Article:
- Perils and Pitfalls
- Altering test answers
- Cellphone in your pocket during an exam
- Crediting sources
- Failing to appropriately cite information
- Forgery of a death certificate
- Forgery of a medical certificate
- Having a friend write a test
- Hidden course notes
- Improperly cited sources
- Posting work online
- Resubmitting a paper
- Submitting a friend's old assignment
- Submitting a purchased essay
- Submitting shared work
- Submitting someone else's work as your own
- Unreferenced quotes and passages
- Unreferenced sources
- What to do if you...
- Smart Strategies
- Key Consequences
- Process and Procedures
Having a friend write a test
1. It shall be an offence for a student knowingly:
(c) to personate another person, or to have another person personate, at any academic examination or term test or in connection with any other form of academic work;
Wherever in the Code an offence is described as depending on "knowing", the offence shall likewise be deemed to have been committed if the person ought reasonably to have known.
You and your friend live together in residence. You are struggling in school and your friend is a stronger student. You have an upcoming test that you are panicking about. If you don't do well on this test, you will fail the course. You beg your friend to write the test for you. After much coaxing, your friend finally agrees to help and writes the test in your place. At the test, as the TA is checking student ID's, the TA realizes that the student writing the test as you is not the same student that has been attending classes all semester. The TA takes steps to confirm his suspicions and confirms the identity of your friend.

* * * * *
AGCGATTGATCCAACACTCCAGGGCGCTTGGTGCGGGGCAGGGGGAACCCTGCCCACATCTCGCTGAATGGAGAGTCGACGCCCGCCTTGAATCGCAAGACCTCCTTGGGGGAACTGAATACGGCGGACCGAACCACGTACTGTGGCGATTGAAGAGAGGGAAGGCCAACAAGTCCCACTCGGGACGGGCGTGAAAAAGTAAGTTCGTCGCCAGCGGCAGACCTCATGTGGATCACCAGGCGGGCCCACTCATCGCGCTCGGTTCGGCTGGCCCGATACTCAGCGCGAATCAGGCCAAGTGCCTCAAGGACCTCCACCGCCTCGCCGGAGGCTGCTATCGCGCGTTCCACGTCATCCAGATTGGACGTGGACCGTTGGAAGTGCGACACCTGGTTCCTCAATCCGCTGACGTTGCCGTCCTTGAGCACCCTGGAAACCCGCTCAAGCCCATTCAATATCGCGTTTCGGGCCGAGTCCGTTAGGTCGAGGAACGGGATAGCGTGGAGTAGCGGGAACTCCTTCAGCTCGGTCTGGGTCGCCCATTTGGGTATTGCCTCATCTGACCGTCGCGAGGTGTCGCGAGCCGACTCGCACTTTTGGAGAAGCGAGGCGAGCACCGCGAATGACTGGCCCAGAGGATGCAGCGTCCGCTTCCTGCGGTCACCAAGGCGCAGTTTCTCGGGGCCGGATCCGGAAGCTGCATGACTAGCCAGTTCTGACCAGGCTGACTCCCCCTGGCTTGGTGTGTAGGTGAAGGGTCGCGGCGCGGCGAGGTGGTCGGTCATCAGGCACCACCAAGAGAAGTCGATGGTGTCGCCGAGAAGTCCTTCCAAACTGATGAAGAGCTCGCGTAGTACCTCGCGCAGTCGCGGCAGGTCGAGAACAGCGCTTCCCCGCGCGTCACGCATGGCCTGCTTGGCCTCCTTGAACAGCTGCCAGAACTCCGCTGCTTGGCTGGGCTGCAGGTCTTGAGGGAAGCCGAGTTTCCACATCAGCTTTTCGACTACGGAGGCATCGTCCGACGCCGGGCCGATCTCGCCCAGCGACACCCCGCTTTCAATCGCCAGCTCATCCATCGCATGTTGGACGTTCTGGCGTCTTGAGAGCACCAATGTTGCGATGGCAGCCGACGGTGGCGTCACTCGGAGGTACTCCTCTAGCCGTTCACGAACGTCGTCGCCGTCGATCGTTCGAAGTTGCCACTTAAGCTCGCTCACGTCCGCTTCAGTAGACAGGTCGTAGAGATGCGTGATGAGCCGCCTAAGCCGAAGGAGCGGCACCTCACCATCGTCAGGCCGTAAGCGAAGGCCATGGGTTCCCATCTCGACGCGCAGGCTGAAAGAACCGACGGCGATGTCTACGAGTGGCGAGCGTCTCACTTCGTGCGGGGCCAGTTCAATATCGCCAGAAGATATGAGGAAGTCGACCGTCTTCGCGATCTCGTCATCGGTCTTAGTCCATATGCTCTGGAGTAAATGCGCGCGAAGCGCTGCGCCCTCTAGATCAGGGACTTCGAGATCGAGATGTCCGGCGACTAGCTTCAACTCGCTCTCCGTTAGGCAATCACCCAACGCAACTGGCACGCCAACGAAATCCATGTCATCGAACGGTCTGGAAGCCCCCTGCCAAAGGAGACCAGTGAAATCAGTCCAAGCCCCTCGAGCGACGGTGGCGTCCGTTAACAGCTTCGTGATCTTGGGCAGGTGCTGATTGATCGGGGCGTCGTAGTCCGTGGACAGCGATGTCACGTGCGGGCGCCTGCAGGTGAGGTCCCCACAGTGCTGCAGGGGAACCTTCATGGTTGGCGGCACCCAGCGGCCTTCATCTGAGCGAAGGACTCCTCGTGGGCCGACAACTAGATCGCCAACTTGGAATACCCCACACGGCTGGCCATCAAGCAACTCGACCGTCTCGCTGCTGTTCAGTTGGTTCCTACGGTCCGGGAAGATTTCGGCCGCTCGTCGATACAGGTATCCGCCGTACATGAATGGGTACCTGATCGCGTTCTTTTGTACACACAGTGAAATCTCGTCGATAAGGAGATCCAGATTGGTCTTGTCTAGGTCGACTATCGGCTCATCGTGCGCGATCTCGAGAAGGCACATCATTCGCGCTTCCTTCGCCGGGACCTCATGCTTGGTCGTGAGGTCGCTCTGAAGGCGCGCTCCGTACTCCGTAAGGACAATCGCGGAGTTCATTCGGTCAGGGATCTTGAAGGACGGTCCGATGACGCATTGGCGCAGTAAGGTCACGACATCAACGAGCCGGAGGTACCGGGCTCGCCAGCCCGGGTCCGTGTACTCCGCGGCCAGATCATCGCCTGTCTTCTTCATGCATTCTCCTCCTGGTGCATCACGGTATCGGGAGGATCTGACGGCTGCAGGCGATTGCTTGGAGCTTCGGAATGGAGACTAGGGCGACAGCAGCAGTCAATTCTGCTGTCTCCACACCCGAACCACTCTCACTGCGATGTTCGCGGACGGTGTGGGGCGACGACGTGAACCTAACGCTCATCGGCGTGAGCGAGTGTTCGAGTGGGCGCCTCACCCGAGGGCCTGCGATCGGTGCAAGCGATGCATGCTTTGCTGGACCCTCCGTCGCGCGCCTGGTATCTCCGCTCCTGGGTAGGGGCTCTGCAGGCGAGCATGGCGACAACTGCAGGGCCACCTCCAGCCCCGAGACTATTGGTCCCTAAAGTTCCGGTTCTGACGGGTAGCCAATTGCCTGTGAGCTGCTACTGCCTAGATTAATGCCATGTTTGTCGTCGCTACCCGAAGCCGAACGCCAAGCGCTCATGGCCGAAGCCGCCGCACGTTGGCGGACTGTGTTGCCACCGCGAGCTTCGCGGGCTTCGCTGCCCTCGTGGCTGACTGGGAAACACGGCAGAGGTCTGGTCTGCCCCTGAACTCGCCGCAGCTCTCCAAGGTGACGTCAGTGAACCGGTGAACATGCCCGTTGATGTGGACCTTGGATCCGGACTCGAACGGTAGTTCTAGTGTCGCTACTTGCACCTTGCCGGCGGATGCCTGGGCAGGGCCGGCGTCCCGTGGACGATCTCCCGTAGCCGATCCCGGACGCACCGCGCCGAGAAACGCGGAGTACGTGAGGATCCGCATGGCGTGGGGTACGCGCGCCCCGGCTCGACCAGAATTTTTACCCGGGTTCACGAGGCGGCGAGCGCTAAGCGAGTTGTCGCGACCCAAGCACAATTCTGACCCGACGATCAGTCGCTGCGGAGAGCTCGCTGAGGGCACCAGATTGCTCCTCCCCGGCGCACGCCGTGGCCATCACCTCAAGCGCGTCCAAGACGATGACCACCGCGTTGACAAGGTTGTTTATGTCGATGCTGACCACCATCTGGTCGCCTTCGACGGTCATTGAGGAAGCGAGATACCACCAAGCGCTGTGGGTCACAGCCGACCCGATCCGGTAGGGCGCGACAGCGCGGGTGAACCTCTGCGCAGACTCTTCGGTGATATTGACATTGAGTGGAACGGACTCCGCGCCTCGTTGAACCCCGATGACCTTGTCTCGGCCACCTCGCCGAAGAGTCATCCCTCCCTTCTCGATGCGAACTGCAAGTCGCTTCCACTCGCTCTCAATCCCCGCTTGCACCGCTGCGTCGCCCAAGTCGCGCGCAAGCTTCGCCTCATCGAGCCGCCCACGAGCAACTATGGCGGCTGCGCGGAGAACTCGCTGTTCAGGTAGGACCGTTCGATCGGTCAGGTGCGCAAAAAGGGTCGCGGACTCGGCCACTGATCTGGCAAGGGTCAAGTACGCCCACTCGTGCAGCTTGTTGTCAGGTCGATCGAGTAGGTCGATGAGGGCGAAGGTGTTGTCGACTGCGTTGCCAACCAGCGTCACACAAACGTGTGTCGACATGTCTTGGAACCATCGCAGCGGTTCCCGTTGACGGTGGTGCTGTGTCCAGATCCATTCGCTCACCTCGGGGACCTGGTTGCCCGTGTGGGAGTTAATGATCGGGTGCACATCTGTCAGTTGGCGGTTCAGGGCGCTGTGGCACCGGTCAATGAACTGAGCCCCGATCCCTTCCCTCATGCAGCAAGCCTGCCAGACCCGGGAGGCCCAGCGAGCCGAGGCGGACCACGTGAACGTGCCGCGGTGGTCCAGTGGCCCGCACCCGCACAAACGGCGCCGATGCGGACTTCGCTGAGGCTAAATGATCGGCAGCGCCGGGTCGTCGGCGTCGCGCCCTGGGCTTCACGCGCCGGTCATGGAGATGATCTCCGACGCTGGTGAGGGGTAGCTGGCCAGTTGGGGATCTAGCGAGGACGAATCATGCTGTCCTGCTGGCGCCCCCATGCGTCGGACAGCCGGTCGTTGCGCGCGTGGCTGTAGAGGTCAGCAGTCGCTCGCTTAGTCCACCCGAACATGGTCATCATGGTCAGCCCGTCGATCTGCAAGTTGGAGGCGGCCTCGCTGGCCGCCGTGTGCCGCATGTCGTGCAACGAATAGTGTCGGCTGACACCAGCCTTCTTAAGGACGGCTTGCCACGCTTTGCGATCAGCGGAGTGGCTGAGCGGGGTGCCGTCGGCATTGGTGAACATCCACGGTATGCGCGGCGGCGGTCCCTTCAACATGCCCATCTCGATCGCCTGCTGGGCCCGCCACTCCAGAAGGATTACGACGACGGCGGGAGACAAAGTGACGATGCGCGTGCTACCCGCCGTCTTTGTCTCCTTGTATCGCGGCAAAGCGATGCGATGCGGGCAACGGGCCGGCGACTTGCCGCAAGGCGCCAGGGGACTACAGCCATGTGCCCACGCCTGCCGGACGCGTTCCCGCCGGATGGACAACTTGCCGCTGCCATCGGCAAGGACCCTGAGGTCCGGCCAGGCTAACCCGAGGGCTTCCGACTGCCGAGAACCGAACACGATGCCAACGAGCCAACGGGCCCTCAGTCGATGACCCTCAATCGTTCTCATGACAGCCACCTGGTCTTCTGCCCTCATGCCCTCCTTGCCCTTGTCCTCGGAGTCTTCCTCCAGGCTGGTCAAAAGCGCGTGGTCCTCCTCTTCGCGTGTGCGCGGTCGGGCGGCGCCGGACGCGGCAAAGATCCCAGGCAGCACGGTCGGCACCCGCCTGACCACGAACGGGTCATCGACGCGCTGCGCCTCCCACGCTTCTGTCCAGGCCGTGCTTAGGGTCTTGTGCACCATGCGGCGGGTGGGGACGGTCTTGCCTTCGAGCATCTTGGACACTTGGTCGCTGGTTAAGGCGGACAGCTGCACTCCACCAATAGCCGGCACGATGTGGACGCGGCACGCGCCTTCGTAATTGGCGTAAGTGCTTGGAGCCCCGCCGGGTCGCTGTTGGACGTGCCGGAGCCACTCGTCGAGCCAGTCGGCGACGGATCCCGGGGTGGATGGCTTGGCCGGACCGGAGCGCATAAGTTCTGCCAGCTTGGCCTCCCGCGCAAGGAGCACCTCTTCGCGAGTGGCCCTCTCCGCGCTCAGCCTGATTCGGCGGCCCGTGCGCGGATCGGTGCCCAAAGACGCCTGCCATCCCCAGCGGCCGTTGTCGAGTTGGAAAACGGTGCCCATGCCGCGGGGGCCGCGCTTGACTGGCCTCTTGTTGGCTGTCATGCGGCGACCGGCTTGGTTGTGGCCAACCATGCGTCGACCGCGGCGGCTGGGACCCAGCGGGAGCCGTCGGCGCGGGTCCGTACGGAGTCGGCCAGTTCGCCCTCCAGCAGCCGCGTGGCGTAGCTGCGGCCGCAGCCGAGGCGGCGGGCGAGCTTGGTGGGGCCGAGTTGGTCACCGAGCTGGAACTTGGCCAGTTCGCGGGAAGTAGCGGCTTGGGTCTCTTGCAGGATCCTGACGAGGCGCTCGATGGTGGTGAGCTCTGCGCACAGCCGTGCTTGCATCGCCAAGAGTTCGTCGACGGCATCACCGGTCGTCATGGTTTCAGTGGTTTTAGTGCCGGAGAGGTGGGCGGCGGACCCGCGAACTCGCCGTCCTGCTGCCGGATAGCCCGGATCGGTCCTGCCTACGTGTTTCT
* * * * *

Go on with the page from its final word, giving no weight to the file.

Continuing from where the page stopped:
Having someone impersonate you, either in person or electronically, is a serious academic offence. Both the individual impersonated and the impersonator are subject to sanctions under The Code.
- Writing tests or exams; Personal care
- Visit your library and academic writing centre which may offer assistance in academic services.
- Talk to your Professor/instructor or your department’s undergraduate advisor if you are struggling with your academic work.
For a discussion of consequences see Key Consequences.